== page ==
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Team Canada Finishes Rio Paralympic Games with Nine Medals

release by Cycling Canada

September 17, 2016 (Rio de Janeiro, BRA) – Robbi Weldon of Thunder Bay, Ontario, and her pilot Audrey Lemieux of Alma, Quebec, were the top finishers for Canada on Saturday, the final day of para-cycling competition at the Paralympic Games in Rio de Janeiro. Weldon and Lemieux finished fifth in the Women’s Tandem road race.

Weldon and Lemieux [P] Brigitte Légaré

The 69-kilometre race was won by Iwona Podkoscielna and Aleksandra Teclaw of Poland, in a time of one hour, 58 minutes and two seconds.  Weldon and Lemieux finished three minutes and 14 seconds back in a sprint, with the second Canadian team of Shawna Ryan (Saskatoon, Saskatchewan) and Joanie Caron (Rimouski, Quebec) finishing 12th, 13 minutes and 38 behind the winners.

“It was a very good race, we were both super pleased,” said Weldon. “After all our hill training the hills felt much easier and we were able to stay with the climbers, which was one of our goals.  To finish top five … we are super happy with that.”

“It was an extremely challenging course,” admitted Ryan. “It was probably one of the most challenging courses we have done together.  We just tried to stay mentally in sync and positive.  We accomplished that, which I’m really proud of.”

Chalifour and Lachance [P] Brigitte Légaré
In the 99-kilometre Men’s Tandem road race, the Canadian team of Daniel Chailfour (St-Therese, Quebec) and pilot Jean-Michel Lachance (Quebec City, Quebec) did not finish after a crash.  Vincent ter Schure and Timo Fransen of the Netherlands won the gold medal.

“We had four laps of the 15-kilometre time trial course and then two 20-kilometre laps,” said Lachance.  “The first part was pretty technical, so our goal was not to miss any moves at the front.  We were in the top five or six after the first big climb, but then on the descent our front wheel exploded. We were both a bit injured in the crash, so we decided that we could not finish the race.”

Molnar and Clermont [P] Angela Burger/Canadian Paralympic Committee)
The 72-kilometre Women’s C4-C5 road race had two Canadian entrants, with C4 rider Marie-Claude Molnar (Lemoyne, Quebec) finishing 16th after riding in a break for the first hour of the race.  Nicole Clermont (St-Denis-de-Brompton, Quebec) did not finish after crashing on a descent.

Molnar [P] Angela Burger/Canadian Paralympic Committee)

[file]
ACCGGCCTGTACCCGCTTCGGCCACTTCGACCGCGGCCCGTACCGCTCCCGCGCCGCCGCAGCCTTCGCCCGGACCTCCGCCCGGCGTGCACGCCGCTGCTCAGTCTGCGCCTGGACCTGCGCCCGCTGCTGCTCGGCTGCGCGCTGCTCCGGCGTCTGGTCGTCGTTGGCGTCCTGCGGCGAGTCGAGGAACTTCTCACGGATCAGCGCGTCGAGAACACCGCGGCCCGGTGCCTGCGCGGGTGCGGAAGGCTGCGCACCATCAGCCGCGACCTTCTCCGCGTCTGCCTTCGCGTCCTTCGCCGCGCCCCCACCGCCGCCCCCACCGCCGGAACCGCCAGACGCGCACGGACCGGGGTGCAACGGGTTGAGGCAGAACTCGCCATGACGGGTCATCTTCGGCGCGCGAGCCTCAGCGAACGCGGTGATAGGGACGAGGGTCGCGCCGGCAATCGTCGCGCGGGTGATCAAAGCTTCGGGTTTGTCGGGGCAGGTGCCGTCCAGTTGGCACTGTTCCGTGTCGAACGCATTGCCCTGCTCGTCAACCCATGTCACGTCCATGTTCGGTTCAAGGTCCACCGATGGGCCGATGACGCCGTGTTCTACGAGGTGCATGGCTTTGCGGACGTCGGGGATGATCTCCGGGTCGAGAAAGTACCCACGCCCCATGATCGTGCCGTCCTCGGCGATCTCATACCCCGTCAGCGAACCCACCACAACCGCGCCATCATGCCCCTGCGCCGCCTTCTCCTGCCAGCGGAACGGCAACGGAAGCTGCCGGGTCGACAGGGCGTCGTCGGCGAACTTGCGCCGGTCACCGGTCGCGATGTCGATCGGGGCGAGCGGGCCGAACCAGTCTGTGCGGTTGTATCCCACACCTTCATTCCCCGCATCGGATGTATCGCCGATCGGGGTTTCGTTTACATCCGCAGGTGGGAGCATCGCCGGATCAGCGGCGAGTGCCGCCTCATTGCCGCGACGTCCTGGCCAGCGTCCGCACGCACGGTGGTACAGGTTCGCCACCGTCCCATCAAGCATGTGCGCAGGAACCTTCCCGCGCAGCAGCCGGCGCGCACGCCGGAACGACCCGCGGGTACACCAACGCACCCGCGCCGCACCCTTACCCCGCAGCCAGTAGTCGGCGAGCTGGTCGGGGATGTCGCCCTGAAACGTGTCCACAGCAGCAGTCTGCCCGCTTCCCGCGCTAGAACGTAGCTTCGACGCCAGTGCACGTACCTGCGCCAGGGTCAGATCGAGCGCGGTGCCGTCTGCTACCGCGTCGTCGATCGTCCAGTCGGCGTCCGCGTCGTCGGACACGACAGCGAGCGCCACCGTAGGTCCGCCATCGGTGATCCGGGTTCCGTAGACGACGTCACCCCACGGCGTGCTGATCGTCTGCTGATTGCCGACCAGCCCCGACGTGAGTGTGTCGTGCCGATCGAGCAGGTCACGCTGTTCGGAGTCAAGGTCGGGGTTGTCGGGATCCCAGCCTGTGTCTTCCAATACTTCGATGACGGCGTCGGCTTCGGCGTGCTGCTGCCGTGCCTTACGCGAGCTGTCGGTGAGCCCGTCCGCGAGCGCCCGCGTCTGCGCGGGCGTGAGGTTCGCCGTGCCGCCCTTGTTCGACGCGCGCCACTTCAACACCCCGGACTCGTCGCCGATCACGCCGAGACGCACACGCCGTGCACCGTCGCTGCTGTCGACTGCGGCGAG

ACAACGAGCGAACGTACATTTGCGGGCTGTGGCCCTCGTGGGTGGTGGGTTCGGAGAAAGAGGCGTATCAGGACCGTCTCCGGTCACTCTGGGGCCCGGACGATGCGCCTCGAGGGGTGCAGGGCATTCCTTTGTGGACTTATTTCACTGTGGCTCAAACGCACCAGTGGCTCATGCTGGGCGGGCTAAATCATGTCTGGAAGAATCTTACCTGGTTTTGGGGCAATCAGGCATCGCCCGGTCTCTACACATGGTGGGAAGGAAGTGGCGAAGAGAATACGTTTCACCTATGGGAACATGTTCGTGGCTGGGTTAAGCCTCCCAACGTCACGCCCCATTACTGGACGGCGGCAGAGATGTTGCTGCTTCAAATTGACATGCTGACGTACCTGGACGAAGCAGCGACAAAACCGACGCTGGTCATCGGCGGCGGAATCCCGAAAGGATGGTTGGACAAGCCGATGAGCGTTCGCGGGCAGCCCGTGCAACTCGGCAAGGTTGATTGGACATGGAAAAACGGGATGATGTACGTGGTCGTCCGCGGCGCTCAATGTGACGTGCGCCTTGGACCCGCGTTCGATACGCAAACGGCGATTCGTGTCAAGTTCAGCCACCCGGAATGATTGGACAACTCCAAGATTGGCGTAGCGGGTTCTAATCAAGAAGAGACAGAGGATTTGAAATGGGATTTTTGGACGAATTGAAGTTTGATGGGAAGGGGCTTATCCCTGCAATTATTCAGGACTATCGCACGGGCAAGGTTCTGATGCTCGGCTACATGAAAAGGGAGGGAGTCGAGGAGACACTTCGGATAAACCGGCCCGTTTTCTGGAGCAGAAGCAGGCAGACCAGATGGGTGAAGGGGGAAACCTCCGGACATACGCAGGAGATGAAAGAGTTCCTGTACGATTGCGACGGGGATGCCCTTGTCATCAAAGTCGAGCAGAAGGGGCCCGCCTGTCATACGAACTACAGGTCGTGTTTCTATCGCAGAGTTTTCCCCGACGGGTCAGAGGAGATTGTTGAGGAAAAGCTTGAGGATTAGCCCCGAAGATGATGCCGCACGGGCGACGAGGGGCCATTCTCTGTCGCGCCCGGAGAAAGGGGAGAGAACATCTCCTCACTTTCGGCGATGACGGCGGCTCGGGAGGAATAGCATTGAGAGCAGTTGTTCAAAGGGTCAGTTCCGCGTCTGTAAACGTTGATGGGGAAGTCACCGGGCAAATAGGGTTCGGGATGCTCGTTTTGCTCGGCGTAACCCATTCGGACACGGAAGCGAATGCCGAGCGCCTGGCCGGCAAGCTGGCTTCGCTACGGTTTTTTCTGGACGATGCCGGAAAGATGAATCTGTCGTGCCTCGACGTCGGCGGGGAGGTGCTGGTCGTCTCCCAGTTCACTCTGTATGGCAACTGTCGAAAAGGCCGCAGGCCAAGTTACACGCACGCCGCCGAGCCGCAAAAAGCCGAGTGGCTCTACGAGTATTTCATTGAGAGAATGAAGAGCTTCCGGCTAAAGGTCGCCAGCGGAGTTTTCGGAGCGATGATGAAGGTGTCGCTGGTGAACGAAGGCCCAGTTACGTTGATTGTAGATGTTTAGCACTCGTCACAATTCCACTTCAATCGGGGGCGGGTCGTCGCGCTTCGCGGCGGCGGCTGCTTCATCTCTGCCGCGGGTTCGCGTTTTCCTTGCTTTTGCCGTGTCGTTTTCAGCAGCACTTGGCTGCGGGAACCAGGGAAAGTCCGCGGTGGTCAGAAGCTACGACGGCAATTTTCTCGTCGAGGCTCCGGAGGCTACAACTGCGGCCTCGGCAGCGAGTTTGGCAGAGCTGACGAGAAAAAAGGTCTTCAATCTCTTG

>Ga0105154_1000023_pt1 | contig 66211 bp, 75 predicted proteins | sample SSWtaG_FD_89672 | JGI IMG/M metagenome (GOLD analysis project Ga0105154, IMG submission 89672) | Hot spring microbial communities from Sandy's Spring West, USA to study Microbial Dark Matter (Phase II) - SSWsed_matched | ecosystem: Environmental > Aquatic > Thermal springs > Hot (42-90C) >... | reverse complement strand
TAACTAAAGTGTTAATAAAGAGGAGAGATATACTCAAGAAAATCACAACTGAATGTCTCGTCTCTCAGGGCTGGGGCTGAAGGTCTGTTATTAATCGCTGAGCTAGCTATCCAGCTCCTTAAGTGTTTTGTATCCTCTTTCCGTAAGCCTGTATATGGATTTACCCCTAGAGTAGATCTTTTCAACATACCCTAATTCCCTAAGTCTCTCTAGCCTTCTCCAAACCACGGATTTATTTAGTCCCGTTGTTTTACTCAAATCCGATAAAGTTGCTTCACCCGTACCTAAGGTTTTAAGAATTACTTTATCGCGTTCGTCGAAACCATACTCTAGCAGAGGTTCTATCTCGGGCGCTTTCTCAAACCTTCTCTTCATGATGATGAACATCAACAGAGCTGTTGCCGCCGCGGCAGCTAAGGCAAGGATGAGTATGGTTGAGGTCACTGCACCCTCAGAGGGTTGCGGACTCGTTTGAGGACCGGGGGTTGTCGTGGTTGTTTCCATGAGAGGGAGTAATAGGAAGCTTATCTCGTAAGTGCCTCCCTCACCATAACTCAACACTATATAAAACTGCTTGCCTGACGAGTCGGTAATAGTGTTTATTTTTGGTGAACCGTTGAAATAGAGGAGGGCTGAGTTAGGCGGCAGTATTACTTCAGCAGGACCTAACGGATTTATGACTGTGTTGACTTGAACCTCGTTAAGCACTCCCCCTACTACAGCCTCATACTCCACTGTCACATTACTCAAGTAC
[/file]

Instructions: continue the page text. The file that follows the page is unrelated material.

“I was hoping for that [to be at the front], but it came as a surprise,” said Molnar. “After the race started I looked behind me and it was like the pack didn’t want to go.  So I went on a break and a girl from Estonia joined me.  The pack caught us but then I went again, and a girl from China joined me.  We had as much as a minute and a half on the pack, but then on the climb we got caught and I didn’t have much energy left, but I’m really proud of my race.”

Clermont [P] Angela Burger/Canadian Paralympic Committee)
“Two thirds of my race went as planned,” said Clermont. “On the flat part I was exactly where I wanted to be and I felt great.  After the second really steep section of climbing I was third, so I took a chance on the descent, and on the second last corner I fell and slid.  Not enough to hurt too much, but my brakes were sticking.  I got going again but I couldn’t stay with the riders anymore and after a while my coaches told me ‘that’s it, let’s stop it here’.  But I’m really proud of what I did today; I was right there.  It’s part of the game, you take risks; it could have paid off but it didn’t today.”

Tristen Chernove with his 3 medals [P]
Jacques Landry, Director of High Performance for Cycling Canada, summarized Canada’s results at the end of the most successful Paralympic Games ever for cycling, with nine medals – one gold, three silver and five bronze.

“It has been a really good Games, obviously,” said Landry. “We finished off with nine medals, and we could have potentially had another one with Tristen [Chernove] in the road race, and we came close with Robbi [Weldon] in the road race today. All in all, we started off with a goal of three medals when we started the quad after London [2012] and we tripled that goal. Midway through the quad we upped our goals, but we never thought that nine medals would have been possible.”

“It all came from looking at the process; we enhanced our daily training environment, the time the coaches spend with the athletes, the training and recovery and proper monitoring of the athletes, we brought in our sports psychologist, and that helped a lot with our athletes. We were able to arrive at these Games with a better mindset and better preparation.”





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